WASHINGTON, D.C. | March 29, 2016
These discussions really are valuable to us. They help us deliver meaningful solutions to the many challenges facing Americans right now, including those facing our workers and job creators.
In fact, when it comes to updating rules and regulations related to workforce protections and wage and hour standards, having the opportunity to hear your perspectives and experiences are particularly important. Because when we’re talking about these issues, it’s not just public policy—it’s personal.
It’s personal for the worker who needs the flexibility to care for a loved one. It’s personal for the parent who wants to make it to their child’s school play or little league game. It’s personal for the working mom or dad who is also helping an aging relative. Workplace flexibility is incredibly personal and important to a lot of people.
It’s also personal for the low-wage worker trying to seize opportunities to move up the economic ladder. At a committee hearing last year, we heard from one witness, Eric Williams, who worked his way up from a crew member at a fast-food restaurant to become the chief operating officer of a major U.S. corporation. On top of that, he also owns and operates several restaurants of his own. That is the American Dream. It’s also what’s at stake if we miss the mark when it comes to updating regulations related to wage and hour standards.
As Chairman Walberg said, the rules and regulations guiding the implementation of the Fair Labor Standards Act
are too complex, burdensome, and outdated. They no longer provide the kind of protections and opportunities they could—and should—for workers and employers. I think that’s something Republicans and Democrats can agree on. Where we seem to disagree is the best way to update them.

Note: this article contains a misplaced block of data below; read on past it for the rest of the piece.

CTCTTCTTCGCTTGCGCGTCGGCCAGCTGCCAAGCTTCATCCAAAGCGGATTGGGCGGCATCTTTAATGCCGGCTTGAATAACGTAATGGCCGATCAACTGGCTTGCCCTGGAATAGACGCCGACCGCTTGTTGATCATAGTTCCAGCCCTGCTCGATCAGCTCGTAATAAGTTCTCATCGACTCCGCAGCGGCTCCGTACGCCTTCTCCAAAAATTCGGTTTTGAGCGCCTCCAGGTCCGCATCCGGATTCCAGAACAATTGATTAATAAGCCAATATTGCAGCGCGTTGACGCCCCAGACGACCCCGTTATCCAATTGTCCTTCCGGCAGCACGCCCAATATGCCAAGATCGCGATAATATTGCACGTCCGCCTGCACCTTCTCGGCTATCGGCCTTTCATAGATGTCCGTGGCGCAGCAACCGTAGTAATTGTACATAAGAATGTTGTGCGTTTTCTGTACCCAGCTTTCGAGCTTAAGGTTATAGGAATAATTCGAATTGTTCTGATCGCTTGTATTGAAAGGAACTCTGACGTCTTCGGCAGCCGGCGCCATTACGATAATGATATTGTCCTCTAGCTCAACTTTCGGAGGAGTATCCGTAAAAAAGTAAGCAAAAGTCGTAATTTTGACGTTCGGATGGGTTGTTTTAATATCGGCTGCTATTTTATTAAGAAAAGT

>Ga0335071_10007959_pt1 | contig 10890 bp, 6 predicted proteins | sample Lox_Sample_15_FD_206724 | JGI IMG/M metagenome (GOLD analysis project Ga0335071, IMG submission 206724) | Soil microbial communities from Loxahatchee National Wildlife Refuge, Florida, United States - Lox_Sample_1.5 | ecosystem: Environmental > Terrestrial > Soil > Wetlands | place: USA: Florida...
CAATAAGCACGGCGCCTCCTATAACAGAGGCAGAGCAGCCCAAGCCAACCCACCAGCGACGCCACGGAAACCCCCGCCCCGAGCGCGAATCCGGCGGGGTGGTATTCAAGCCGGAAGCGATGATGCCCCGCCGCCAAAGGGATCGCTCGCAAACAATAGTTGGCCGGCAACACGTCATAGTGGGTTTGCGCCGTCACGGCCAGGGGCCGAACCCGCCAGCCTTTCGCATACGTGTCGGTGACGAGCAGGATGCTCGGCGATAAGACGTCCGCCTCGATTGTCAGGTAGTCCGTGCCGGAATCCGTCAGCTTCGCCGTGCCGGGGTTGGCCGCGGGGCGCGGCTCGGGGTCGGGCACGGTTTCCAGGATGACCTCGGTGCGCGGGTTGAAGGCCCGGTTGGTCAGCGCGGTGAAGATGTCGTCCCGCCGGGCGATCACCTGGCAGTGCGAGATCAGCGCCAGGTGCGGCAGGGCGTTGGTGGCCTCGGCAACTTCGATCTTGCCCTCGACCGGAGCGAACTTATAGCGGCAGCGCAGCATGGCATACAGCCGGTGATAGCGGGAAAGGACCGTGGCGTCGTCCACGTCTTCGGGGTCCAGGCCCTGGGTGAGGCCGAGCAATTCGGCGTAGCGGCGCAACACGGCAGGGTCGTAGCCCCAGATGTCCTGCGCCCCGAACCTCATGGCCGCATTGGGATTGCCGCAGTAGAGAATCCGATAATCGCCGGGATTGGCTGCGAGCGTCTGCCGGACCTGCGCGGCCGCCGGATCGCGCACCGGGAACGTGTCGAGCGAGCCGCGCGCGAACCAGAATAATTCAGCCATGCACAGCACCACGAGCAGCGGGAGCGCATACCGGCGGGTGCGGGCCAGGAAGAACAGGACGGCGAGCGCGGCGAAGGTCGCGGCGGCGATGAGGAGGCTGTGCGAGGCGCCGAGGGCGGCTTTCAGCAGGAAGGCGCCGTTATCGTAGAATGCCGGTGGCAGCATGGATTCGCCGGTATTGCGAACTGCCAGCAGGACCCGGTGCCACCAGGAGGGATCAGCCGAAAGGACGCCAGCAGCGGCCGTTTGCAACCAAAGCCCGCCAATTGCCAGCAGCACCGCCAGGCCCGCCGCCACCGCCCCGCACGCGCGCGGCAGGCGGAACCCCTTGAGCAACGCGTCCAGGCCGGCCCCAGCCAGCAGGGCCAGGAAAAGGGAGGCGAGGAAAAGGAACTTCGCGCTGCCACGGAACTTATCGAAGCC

During the same hearing in which Eric Williams shared his inspiring success story, he also raised some troubling concerns with the consequences one of the administration’s recent regulatory proposals—the Department of Labor’s overtime rule—will create for workers and small businesses. He explained how the rule will be detrimental to workplace flexibility, how it will negatively impact pay and bonuses, and how it will “severely limit hardworking, talented Americans from realizing their dreams.”
Workers and small businesses are not the only ones concerned about the administration’s proposal. Those in higher education worry the rule could have unintended consequences for them as well, leading to higher costs and forcing schools to restrict hours for certain employees. Here in Michigan, we’re very fortunate to have an abundance of incredible universities that serve students from our state and from states across the country. Two of our witnesses are joining us from some of them: the University of Michigan and Michigan State University. Under no circumstances should we be making it harder and more costly for students at these universities—or any university—to receive a quality education
Americans deserve better than changes that lead these kinds of consequences. That’s why we will continue our
efforts to promote and encourage reforms that clarify current rules and regulations, modernize them, and make them better
—reforms that won’t stifle innovation, flexibility, and opportunity. These things are essential in allowing our workforce to grow and change to better meet the needs of workers, job creators, and consumers; and they will continue to help us push the limits of what we are able to accomplish.
I look forward to hearing from all of you about how we can best accomplish those goals.